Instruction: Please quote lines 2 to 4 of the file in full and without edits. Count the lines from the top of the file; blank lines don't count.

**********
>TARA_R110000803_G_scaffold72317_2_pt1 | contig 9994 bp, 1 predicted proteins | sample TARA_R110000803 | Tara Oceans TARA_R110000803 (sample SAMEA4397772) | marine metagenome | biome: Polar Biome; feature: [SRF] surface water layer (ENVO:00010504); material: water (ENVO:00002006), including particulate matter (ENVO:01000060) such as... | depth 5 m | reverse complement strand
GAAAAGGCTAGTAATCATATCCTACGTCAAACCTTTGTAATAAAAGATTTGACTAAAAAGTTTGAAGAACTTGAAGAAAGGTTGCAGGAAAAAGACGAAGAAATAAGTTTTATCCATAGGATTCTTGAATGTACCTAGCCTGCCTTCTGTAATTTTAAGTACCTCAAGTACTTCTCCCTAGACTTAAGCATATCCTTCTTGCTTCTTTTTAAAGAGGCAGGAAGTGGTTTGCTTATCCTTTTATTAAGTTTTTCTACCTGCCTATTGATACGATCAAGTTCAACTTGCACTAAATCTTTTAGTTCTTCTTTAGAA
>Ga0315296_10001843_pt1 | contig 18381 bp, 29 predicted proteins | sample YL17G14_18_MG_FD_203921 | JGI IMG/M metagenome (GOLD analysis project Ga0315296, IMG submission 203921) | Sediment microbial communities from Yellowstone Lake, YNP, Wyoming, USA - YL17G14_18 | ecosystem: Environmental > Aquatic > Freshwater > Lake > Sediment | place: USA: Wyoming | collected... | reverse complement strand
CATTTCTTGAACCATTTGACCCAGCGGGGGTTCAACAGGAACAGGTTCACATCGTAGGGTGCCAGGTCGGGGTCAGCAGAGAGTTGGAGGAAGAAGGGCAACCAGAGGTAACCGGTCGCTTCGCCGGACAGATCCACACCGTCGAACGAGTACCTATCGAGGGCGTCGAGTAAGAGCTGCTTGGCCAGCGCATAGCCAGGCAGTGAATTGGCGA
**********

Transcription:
GAAAAGGCTAGTAATCATATCCTACGTCAAACCTTTGTAATAAAAGATTTGACTAAAAAGTTTGAAGAACTTGAAGAAAGGTTGCAGGAAAAAGACGAAGAAATAAGTTTTATCCATAGGATTCTTGAATGTACCTAGCCTGCCTTCTGTAATTTTAAGTACCTCAAGTACTTCTCCCTAGACTTAAGCATATCCTTCTTGCTTCTTTTTAAAGAGGCAGGAAGTGGTTTGCTTATCCTTTTATTAAGTTTTTCTACCTGCCTATTGATACGATCAAGTTCAACTTGCACTAAATCTTTTAGTTCTTCTTTAGAA
>Ga0315296_10001843_pt1 | contig 18381 bp, 29 predicted proteins | sample YL17G14_18_MG_FD_203921 | JGI IMG/M metagenome (GOLD analysis project Ga0315296, IMG submission 203921) | Sediment microbial communities from Yellowstone Lake, YNP, Wyoming, USA - YL17G14_18 | ecosystem: Environmental > Aquatic > Freshwater > Lake > Sediment | place: USA: Wyoming | collected... | reverse complement strand
CATTTCTTGAACCATTTGACCCAGCGGGGGTTCAACAGGAACAGGTTCACATCGTAGGGTGCCAGGTCGGGGTCAGCAGAGAGTTGGAGGAAGAAGGGCAACCAGAGGTAACCGGTCGCTTCGCCGGACAGATCCACACCGTCGAACGAGTACCTATCGAGGGCGTCGAGTAAGAGCTGCTTGGCCAGCGCATAGCCAGGCAGTGAATTGGCGA